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rails and the noises of the people Mr, Munn heard wimc man,
far back toward the other end of the coach, aborning, \\r
gonna do it! We gonna do it!" Over and over again, like a


Then the brakes jammed on hard again, and, as he again
braced himself to receive the impact, Mr. Munn felt a momen-
tary irritation and disgust with that dead, hot weight of fled*
which would plunge against him and prcsa him. with flic
shouting and talking, with the smell of sweat ami whisky,
and with the heat of the day and of the crowded Inxlic*. A
crowd, he thought, and no better than any other crm%*l, !
ought to be out home, he thought, regretting that he lud

The tall man in front again turned his head, *.iyi«j», a*
though in sadness, " He went and done hit agin*'*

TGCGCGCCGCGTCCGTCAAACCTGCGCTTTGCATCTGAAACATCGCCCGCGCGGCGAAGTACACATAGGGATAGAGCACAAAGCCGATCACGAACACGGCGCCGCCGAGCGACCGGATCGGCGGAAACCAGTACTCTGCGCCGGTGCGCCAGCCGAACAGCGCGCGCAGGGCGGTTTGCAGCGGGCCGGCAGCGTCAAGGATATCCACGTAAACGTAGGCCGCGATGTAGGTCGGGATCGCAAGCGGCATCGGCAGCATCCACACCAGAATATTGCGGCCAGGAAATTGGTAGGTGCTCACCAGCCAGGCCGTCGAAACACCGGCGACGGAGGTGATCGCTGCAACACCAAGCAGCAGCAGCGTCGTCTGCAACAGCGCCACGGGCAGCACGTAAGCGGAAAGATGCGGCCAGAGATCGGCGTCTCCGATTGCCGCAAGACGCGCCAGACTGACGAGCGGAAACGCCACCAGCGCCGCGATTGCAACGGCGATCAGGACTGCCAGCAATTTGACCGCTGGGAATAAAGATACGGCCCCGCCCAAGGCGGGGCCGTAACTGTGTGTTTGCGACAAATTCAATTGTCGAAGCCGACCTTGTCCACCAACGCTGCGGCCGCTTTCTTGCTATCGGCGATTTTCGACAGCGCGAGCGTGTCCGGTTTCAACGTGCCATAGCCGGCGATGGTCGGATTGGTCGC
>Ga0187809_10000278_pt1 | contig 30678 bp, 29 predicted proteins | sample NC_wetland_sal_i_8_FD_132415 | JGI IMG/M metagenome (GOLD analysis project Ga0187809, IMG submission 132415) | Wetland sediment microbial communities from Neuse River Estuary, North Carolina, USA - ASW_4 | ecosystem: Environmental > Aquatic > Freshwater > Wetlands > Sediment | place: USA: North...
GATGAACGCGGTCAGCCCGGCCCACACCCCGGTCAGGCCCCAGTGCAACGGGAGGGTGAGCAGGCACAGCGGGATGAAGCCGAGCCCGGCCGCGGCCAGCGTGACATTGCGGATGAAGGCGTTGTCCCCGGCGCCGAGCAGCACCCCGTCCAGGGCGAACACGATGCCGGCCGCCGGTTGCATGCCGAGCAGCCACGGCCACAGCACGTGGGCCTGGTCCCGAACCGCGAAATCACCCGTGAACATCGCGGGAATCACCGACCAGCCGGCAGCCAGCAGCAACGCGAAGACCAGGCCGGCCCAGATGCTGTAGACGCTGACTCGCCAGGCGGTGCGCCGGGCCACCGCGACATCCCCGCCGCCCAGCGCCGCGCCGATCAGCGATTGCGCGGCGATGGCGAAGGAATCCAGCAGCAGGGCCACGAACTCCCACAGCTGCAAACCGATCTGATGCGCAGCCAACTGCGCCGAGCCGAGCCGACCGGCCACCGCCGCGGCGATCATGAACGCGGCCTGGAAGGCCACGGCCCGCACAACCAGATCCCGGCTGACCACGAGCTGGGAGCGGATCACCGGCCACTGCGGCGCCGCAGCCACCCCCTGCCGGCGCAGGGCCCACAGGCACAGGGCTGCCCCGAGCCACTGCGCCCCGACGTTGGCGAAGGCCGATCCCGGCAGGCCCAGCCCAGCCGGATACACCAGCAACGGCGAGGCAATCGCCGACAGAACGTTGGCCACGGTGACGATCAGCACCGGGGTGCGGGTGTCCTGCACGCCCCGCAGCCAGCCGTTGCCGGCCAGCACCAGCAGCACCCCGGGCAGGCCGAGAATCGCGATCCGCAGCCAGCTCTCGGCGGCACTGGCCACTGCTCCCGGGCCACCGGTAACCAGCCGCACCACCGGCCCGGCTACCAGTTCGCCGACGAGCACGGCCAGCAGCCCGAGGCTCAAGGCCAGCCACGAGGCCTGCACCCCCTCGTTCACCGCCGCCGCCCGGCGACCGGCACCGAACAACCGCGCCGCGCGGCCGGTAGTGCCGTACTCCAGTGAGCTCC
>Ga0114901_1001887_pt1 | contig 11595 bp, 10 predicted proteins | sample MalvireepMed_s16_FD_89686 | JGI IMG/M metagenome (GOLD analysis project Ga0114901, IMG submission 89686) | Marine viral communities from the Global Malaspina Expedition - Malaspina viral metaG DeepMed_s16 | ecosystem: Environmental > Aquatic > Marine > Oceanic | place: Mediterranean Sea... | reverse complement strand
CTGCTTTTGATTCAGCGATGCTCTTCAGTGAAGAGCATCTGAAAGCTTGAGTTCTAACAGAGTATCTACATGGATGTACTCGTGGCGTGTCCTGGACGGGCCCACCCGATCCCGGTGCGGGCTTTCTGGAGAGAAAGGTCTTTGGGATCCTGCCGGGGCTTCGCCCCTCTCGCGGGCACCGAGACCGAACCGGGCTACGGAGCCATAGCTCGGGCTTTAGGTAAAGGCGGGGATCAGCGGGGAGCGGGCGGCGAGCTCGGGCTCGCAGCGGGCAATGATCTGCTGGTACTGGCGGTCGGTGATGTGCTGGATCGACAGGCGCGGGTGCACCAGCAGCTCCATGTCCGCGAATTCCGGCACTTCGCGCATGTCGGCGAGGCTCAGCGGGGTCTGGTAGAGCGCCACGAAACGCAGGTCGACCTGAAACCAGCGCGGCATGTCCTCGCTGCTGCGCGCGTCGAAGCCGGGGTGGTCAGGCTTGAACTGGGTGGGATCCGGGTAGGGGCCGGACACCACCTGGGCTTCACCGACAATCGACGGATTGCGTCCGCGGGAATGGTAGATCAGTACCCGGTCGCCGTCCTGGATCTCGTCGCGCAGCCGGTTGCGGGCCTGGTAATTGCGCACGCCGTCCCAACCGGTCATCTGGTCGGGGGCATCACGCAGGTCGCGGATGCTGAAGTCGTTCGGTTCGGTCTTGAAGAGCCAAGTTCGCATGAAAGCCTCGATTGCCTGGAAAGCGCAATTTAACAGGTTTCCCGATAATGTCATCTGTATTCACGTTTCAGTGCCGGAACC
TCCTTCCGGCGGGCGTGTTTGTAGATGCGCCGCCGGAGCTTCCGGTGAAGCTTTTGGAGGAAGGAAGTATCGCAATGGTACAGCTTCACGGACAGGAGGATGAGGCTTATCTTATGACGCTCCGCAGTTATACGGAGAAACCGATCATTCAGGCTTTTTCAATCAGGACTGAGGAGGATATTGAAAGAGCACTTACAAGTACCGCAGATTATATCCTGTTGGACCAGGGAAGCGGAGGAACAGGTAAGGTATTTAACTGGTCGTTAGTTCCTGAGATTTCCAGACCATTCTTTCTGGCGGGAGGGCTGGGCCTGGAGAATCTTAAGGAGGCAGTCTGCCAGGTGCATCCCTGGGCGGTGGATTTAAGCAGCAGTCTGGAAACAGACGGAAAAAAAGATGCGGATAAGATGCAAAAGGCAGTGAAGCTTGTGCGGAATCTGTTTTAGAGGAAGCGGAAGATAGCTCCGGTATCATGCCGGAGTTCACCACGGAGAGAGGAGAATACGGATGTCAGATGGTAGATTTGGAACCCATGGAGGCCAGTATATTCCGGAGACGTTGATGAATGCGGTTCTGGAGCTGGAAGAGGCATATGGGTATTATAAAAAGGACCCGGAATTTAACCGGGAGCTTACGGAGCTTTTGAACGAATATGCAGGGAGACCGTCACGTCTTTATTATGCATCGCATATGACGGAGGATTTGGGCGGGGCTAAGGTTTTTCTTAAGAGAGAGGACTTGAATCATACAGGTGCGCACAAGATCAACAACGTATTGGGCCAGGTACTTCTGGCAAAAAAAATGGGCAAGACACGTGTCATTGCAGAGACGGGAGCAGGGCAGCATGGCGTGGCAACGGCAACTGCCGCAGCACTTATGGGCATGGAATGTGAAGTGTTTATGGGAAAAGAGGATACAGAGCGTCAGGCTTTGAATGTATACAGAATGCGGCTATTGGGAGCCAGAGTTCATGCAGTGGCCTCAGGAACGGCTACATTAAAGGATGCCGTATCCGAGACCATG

" Yes, he did," Mr, Munn replied,

"He oughtn't to do hit," the man was saying, "That-*!*?
jousten and jolten lak that don't do folks's mnardft »** good."

"No," Mr. Munn said.

"I said that feller wasn't fitten to run IK* train/* the man
asserted, " and he ain't fitten."

" No," Mr. Munn said.

The train had stopped.

The pressure behind now was not the dead weight of bcxlic*
flung forward by the abrupt slowing of the train, by11 prcnnre
generated by the wills of all those people behind him,
who wanted to move down the aisle and get off the train and
get into the streets of Bardsville, where more people, only Cod
knew how many, would be today.  And as the movement of
the crowd pushed him toward the dogr, Mr, Mumt
resented that pressure that was human became if was trunk
by human beings, but was inhuman, too* because you could
not isolate and blame any one of those human betnp who
made it.   Anyway, he was glad May hadn't mrne imo ill
tjua, and fleetingly thought of her as he had seen her tat (hat
Corning, in a white dress, standing on the porch at the
e^d of the row of sugar maples, and waving to Mm m lit m